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The Radical Monarchs Want to Change the World, One Young Girl at a Time

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While the Radical Monarchs of Oakland, California, are not officially affiliated with the Girl Scouts, they are the only group of this kind in the United States—­a pro­-girl organization entirely composed of young girls of color, in which girls can freely express themselves, learn more about their history, and empower themselves in a group of their peers.

They wear berets in honor of the Black Panther and Brown Berets movements, pro-­civil rights organizations for people of color and Chicanos, respectively.

Like the Girl Scouts, they have badges, but the badges are for completing units such as Black Lives Matter, Radical Beauty, Pachamama Justice, Radical Pride, and Radical Roots, to name a few. They also have a Self­Love badge, given out around Valentine’s Day, following a unit wherein the girls read bell hooks essays. You can find out more information about the badge system by clicking h​ere.​

The idea of a group of this nature came to co-­founder Anayvette Martinez through watching her own daughter explore her identity as a young woman of color. In a statement on the group’s official Facebook page, she writes, “I saw the need for a group that would empower and encourage her to form bonds of sisterhood with other girls in her community. I began to imagine what a radical young girl’s social justice troop looked like; a group that centered and affirmed her experiences as a beautiful and brilliant brown girl against so many societal pressures to conform to mainstream ideals of girlhood.”

Martinez called upon friend and eventual co-­founder Marilyn Hollinquest, and together (along with Martinez’s daughter) they formed what was originally known as the Radical Brownies. Due to copyright issues, they are now the Monarchs.

The group says it’s inspired by social justice movements of the past and strives to create a space where young girls of color can “step into their collective power, brilliance, and leadership.”

The focus on black girlhood is partly a response to the history of the Girl Scouts. For the first five years of its life, the Girl Scouts e​xclusively accepted white girls. Although the Girl Scouts are now increasingly seen as what Martin Luther King Jr. referred to as a “force for desegregation,” the importance of a group such as the Radical Monarchs, which specifically focuses on the lives of black girls, cannot be overstated.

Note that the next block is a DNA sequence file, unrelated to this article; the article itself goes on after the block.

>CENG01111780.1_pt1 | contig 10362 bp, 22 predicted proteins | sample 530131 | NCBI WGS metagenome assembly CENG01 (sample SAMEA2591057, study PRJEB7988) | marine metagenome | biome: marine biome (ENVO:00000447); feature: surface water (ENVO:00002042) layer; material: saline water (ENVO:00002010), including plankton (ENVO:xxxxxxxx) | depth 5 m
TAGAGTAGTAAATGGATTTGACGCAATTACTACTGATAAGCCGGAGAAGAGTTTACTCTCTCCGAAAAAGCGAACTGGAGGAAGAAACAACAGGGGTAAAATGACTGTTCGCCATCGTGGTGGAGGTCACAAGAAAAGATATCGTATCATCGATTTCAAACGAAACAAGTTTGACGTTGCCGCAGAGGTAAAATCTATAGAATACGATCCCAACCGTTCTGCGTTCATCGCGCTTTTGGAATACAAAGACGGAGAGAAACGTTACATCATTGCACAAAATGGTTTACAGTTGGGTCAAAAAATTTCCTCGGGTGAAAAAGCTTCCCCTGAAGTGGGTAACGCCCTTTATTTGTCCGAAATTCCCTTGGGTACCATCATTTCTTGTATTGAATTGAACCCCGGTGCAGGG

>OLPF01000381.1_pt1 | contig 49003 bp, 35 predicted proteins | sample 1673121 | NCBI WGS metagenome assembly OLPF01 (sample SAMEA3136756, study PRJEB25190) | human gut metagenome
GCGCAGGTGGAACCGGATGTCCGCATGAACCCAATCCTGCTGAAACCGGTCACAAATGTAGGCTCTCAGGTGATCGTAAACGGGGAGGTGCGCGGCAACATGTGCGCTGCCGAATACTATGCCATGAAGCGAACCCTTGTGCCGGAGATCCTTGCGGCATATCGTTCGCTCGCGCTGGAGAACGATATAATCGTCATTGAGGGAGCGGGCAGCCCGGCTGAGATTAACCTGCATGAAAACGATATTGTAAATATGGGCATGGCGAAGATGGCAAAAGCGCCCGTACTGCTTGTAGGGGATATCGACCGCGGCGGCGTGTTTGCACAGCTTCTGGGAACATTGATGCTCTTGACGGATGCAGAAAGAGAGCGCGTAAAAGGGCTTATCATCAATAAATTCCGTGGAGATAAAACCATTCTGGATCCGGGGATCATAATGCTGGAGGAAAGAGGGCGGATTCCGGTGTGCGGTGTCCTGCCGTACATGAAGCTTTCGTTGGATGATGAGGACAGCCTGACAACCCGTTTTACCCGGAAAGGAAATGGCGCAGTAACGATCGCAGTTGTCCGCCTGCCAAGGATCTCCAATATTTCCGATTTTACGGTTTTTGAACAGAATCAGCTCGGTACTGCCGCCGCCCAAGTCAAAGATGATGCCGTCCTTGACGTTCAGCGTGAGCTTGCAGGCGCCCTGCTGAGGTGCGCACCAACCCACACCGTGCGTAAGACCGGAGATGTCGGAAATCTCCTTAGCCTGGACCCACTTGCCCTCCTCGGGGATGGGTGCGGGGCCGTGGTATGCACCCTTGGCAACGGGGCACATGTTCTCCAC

“Oakland’s Radical Monarchs organization offers young people a space where they can develop commitments to social justice and to gender equality,” says Katharine Capshaw, a professor of children’s literature at the University of Connecticut, whose recent book, C​ivil Rights Childhood,​ discusses how the black child has been an image of social change. She continues,

Too often, adults underestimate children’s awareness of the world around them and their desire to contribute to society. Young people are passionate about social change—this has been the case since the civil rights movement of the 1950s and 1960s, which in large part was propelled by college students and teenagers. The Radical Monarchs are walking in that tradition, connecting young girls to causes that are important within the community and offering them pathways to social activism.

The Monarchs also promote LGBTQ inclusion within their ranks, welcoming black girls of all sexual and gender orientations and identities. This is a spirit that stems from their founders, themselves queer women of color and trans allies. “We believe in creating trans and gender non­-conforming inclusive spaces,” Martinez said in a Facebook post on the group’s page. This year, in order to show their support for the LGBTQ community, the Monarchs solicited donations for and subsequently participated in the 12th Annual Trans Rights March in Dolores Park, an event geared towards increasing visibility for the rights of trans people in Oakland’s suburbs.

Eventually, Martinez wants to launch the Radical Monarchs network in other cities. She says there has also been interest in expanding the Monarchs to other countries; the Monarchs’ Facebook page is filled with requests from countries as close as Canada, as far as France, and beyond. For now, however, the primary goal is to grow and preserve the original group in Oakland before making that leap.

Know someone who might be interested in the Monarchs? Pass this along!

The Monarchs are currently holding a fundraising campaign. If you would like to donate, please click here!

Alysa Auriemma is a teacher, writer, activist, geek, cosplayer, and her friend group’s feminist killjoy. Her blog, The Curious Ally Cat, has seen notice by newspapers such as the Hartford Courant and the New York Times. She is in the process of writing a series of fantasy novels for self-publication. In her spare time, she enjoys participating in community theater, solo trips to the city to see Broadway shows, really good Mexican food, and arguing with friends about which Mighty Ducks movie is the best (D2). 

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